Another resident who lived nearby said that he thought it was an earthquake at first and then he heard something like a bomb. The electricity was cut off. He immediately woke up his wife and children and they quickly left their home.
Several gas explosions in the southern Taiwanese city of Kaohsiung has killed 25 people and injured 267 others, officials say.
The blasts rocked the city’s Cianjhen district, scattering cars and blowing deep trenches in roads.
The exact cause of the gas leaks is not clear, but reports say the blasts were caused by ruptured pipelines.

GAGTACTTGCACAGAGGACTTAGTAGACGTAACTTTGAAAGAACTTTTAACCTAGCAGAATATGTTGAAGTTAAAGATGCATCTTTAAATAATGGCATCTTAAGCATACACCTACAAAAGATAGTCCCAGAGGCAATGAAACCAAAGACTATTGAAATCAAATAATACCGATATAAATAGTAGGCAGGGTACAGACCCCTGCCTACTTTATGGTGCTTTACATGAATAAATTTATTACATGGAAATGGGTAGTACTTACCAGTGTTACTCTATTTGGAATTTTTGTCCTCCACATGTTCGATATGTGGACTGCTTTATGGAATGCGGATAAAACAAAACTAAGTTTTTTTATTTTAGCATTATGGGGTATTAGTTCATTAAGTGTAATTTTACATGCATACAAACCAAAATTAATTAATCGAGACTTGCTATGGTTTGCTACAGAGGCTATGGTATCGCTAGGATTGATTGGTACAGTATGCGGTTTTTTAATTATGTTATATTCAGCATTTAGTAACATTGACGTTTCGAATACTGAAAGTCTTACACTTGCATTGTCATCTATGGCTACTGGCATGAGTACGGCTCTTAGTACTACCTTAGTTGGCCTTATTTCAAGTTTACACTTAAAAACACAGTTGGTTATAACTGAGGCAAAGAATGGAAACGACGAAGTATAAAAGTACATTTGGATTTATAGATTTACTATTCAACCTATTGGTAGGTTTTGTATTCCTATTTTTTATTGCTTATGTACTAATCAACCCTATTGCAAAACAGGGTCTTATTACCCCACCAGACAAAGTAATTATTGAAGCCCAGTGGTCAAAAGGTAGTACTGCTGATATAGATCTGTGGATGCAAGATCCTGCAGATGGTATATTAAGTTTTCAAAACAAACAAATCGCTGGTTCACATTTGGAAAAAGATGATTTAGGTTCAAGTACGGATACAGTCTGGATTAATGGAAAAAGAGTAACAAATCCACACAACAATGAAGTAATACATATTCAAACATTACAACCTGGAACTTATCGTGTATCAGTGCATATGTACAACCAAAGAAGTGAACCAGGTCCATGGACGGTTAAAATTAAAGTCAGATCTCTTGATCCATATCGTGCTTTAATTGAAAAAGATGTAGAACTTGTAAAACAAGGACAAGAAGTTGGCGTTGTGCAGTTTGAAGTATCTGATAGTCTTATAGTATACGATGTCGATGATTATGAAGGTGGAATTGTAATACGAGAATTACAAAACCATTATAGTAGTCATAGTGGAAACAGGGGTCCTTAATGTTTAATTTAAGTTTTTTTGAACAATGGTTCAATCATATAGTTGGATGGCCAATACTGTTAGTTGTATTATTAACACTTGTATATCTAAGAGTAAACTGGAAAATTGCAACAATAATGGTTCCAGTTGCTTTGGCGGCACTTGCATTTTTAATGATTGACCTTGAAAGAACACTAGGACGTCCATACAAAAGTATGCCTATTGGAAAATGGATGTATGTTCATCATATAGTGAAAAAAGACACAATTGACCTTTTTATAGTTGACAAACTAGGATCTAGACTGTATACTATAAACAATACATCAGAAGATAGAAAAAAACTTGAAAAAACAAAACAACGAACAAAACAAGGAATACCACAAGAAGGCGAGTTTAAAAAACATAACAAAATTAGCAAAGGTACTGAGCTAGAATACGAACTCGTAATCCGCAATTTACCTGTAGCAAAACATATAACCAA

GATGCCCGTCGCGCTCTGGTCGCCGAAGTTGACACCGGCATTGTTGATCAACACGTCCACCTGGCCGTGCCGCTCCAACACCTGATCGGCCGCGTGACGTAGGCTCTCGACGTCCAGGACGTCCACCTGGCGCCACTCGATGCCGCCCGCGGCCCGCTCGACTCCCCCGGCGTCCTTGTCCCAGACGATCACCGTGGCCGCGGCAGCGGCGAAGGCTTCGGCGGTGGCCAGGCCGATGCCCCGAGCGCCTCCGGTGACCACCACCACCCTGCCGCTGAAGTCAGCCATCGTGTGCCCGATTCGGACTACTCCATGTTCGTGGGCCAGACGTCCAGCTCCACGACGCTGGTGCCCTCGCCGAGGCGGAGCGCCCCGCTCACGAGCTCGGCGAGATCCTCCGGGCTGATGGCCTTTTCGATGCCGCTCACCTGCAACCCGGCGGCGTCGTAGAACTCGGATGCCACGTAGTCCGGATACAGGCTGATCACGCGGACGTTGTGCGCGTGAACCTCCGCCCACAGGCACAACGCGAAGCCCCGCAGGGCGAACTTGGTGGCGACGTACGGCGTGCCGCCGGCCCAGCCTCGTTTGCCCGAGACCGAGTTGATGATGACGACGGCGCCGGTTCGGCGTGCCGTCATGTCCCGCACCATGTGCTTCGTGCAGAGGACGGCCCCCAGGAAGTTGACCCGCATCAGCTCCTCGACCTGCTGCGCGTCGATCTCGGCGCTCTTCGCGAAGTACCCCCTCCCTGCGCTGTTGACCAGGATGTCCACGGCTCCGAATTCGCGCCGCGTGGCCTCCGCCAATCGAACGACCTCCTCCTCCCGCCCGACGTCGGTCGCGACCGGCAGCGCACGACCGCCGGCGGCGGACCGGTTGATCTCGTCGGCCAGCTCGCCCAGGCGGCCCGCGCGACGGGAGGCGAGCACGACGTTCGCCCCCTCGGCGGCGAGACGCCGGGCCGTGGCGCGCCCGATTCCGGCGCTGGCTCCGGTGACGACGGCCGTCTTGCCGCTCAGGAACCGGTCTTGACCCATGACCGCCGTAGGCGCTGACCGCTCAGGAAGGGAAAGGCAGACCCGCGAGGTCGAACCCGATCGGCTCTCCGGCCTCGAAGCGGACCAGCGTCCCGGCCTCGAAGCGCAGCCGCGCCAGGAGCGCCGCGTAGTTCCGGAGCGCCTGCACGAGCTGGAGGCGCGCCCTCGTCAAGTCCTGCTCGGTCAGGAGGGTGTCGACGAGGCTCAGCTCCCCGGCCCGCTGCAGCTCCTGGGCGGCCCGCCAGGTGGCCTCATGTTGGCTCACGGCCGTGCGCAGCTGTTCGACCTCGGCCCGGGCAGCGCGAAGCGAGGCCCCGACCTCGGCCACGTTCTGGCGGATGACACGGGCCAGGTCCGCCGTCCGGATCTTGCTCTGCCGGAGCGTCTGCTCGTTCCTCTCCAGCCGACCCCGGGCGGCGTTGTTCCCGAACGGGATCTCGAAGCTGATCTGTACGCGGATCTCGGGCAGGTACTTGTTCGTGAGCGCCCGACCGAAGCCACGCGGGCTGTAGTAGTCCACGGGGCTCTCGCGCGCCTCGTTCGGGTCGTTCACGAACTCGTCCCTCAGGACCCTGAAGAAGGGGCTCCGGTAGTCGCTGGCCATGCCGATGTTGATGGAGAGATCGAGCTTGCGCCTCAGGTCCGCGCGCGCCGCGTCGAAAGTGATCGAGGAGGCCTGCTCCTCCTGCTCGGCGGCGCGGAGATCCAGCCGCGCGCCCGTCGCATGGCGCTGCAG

Images of the scene showed major fires, upturned vehicles, bodies covered in debris and streets split in two.
The explosions happened late on Thursday night, with witnesses reporting huge fireballs soaring into the air. Taiwan’s prime minister said there were at least five blasts.
“The local fire department received calls of gas leaks late Thursday and then there was a series of blasts around midnight affecting an area of two to three sq km [one sq mile],” the National Fire Agency said in a statement.
The blasts rocked the city’s Cianjhen district, scattering cars and blowing deep trenches in roads (photo AFP)
Four firefighters who were investigating reports of a gas leak were said to be among the dead.
People in the area were evacuated to schools as teams battled the blazes. By Friday morning most fires were reported to have been extinguished.
The exact cause of the blasts had not yet been identified but several petrochemical companies had pipelines running along the sewage system in the district.